Finally, I believe in an America where religious intolerance will someday end–where all men and all churches are treated as equal–where every man has the same right to attend or not attend the church of his choice–where there is no Catholic vote, no anti-Catholic vote, no bloc voting of any kind–and where Catholics, Protestants and Jews, at both the lay and pastoral level, will refrain from those attitudes of disdain and division which have so often marred their works in the past, and promote instead the American ideal of brotherhood.
I really want to be clear as an atheist that while I have serious disagreements with the role that religion should play in society, I have no qualms against voting for somebody whose religious views differ from mine if I find that the person in question has a poltical view that I share. I vote for Christians in elections, even knowing their beliefs. In the 2006 mayoral election, I even voted for a Conservative Christian Republican. I practice what I am preaching here.
One more point before I get to my conclusion and open the topic for comments. This is not a new phenomena, nor was it new in the 20th century. Ed Darrell at Millard Fillmore’s Bathtub (an excellent blog whose writer is interested in correcting misunderstood versions of American History) refers us back to the 1800 presidential campaign. John Adams, a defender of religious liberty, engaged with the assistance of Alexander Hamilton in trying to smear Thomas Jefferson as an atheist. Hamilton convinced editors of newspapers to publish articles and editorials claiming that if elected, Jefferson would send the Army to confiscate Bibles:
One might recall Dumas Malone’s description of the election of 1800, between John Adams and Thomas Jefferson. Jefferson thought it beneath his dignity, and not part of American politics, to discuss a candidate’s religious faith. Alexander Hamilton, on behalf of Adams, led a campaign of calumny in newspapers throughout the U.S. saying that because Jefferson was atheist, as president he’d send the army to confiscate Bibles. Jefferson refused to respond. Malone notes that on election day, fully half of all American voters were convinced Jefferson was atheist.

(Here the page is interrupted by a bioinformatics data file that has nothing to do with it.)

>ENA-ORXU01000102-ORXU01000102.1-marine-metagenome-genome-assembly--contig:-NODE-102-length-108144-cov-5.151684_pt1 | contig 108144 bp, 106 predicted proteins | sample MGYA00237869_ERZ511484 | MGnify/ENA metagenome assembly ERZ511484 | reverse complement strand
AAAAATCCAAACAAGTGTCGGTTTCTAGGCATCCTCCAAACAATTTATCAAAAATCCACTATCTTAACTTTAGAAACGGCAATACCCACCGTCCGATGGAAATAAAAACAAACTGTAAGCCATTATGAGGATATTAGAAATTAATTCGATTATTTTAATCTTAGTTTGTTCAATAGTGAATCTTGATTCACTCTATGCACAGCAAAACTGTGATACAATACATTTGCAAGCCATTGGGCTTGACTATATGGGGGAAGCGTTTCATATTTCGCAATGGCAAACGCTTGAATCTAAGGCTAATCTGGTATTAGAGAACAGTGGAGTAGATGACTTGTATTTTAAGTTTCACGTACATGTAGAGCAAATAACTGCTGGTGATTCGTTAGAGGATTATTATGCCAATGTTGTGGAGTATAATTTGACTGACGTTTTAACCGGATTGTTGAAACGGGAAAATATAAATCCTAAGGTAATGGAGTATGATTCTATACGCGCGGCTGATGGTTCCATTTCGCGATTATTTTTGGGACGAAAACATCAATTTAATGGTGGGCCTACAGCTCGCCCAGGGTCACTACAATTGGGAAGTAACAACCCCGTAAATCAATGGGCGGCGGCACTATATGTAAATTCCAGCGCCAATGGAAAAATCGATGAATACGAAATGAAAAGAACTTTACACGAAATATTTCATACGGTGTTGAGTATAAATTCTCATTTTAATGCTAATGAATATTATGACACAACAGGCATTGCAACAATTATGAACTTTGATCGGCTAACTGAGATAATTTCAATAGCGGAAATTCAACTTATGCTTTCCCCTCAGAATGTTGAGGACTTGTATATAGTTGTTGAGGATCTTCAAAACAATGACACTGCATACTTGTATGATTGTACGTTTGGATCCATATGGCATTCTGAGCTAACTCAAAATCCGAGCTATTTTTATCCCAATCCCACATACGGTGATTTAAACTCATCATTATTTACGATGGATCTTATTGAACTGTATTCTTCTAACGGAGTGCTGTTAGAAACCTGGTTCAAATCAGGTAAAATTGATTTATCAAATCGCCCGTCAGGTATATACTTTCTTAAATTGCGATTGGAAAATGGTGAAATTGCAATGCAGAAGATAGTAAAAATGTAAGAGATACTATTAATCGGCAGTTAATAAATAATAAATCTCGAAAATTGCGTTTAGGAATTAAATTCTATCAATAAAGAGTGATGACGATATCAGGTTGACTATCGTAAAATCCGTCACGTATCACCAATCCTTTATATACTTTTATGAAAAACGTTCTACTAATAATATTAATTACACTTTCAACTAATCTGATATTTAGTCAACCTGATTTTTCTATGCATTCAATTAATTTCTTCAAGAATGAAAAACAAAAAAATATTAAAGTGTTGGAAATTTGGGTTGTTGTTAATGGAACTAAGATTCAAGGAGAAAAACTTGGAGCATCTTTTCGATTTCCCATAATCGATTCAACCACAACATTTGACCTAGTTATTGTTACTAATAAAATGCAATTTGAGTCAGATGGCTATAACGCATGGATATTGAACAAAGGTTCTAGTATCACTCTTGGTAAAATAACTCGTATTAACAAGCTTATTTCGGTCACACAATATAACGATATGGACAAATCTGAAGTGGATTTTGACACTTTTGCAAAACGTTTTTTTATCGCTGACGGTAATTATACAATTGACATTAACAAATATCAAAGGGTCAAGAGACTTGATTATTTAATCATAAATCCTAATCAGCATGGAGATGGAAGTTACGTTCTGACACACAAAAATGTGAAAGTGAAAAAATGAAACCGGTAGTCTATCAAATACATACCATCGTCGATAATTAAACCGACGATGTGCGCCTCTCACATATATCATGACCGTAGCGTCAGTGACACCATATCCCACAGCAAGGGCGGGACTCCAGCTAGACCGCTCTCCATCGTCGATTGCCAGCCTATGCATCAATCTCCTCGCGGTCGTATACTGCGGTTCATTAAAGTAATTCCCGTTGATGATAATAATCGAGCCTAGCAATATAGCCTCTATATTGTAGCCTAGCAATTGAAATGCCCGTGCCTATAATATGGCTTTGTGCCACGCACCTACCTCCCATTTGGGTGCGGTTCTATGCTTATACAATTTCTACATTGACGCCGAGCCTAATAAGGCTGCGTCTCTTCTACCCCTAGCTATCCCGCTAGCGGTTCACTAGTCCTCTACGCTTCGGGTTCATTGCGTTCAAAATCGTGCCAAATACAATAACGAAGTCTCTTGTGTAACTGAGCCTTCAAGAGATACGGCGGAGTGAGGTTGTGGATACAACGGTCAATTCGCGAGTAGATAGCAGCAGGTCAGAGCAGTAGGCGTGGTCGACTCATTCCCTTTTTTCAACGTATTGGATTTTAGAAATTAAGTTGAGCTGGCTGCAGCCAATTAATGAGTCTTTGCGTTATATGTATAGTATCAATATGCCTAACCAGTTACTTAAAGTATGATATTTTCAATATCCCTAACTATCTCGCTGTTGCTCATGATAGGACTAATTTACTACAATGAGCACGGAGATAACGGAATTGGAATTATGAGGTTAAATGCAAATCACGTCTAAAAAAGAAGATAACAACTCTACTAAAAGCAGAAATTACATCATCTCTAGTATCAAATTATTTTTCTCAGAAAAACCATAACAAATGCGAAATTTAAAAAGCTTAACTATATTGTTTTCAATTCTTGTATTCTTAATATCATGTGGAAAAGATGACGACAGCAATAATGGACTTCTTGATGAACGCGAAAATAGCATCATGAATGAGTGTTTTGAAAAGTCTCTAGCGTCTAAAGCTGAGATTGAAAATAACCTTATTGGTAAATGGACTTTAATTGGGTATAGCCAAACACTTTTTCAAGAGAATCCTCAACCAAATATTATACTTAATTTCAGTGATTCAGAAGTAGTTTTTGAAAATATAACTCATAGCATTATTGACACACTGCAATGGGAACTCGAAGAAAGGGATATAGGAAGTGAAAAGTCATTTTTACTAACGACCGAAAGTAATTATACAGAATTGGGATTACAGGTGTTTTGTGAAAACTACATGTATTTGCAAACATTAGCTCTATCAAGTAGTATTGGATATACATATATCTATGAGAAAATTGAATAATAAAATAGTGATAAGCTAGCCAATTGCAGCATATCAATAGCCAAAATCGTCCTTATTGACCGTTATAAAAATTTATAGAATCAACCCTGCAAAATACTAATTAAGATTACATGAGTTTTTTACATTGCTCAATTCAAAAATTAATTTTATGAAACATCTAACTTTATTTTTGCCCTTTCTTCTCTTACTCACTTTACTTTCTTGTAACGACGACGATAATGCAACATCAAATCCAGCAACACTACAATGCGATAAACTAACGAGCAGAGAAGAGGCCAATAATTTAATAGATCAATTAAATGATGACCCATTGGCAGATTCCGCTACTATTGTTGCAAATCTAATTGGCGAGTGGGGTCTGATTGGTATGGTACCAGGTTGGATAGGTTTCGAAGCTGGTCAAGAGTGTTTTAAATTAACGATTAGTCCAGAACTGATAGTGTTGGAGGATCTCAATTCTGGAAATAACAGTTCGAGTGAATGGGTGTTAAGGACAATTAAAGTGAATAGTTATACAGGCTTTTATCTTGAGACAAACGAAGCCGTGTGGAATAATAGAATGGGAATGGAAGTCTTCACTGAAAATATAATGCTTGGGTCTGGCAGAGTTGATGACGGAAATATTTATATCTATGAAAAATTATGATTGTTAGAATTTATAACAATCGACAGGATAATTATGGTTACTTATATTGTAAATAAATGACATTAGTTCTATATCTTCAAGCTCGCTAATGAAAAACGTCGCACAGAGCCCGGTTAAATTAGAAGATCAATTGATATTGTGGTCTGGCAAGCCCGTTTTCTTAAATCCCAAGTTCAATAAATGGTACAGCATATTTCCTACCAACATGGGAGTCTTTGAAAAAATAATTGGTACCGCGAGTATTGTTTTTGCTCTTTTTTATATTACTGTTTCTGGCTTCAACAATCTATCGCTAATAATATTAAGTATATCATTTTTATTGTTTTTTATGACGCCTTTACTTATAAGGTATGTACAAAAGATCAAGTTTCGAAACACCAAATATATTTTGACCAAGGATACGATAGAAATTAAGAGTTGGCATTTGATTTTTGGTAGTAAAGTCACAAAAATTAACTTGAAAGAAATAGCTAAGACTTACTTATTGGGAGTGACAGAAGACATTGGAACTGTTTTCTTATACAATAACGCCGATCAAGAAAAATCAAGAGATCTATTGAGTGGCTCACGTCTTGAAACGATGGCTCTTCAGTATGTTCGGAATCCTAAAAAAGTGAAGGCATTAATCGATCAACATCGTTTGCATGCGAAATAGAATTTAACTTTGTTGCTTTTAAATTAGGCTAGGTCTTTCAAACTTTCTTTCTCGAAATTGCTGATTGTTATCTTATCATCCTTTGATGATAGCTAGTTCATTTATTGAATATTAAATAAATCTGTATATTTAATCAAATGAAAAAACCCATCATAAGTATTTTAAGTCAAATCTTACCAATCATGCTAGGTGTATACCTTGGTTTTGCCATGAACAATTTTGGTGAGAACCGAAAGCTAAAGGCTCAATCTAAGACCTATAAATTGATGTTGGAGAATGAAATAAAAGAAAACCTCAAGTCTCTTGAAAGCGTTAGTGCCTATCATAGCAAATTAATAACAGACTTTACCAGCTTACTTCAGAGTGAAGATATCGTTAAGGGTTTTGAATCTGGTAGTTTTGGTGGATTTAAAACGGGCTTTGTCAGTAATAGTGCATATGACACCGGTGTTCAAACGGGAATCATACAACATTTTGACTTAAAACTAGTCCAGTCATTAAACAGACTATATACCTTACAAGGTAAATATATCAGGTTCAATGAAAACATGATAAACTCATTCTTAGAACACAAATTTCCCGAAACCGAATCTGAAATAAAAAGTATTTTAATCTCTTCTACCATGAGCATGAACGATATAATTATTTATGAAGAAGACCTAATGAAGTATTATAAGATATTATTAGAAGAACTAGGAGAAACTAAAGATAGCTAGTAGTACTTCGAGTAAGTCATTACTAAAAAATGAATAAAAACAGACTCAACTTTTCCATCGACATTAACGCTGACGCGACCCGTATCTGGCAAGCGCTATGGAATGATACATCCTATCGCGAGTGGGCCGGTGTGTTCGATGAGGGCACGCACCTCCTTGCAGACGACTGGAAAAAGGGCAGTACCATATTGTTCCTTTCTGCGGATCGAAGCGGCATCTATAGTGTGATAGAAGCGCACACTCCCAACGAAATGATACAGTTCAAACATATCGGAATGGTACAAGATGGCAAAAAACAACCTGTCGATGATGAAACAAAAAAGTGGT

They voted for Jefferson anyway, rather than stick with the failed policies of Adams. There’s a lesson in there somewhere.
It’s not new, you see. It’s just much more effective thanks to the internet and to 24-hour cable. Karl Rove has mastered the technique of getting the news media outlets to “raise the question” without stating a position. The question-raising is often enough to shift opinion against a candidate. The Washington Post featured an article on how it is possible to convince the populace that a candidate’s religion makes his/her patriotism suspect, even if the candidate is not a member of that religion.
Kay Hagan’s response to Elizabeth Dole’s slimy campaign ads involved the disclaimer that she is a Christian. Many atheists who had donated money to support her were disappointed that she had not used Colin Powell’s example to say that “While I am not an atheist, so what if I were?”
If I ever run for office, atheism will not be my central plank. But since I am way out of the closet, there will be no way to hide that fact. And I would not run from it, either. If it were to become an issue, I would remind voters of what Kennedy and Powell said. I would also remind them of the way that the voters responded to the charges of Jefferson’s atheism in 1800.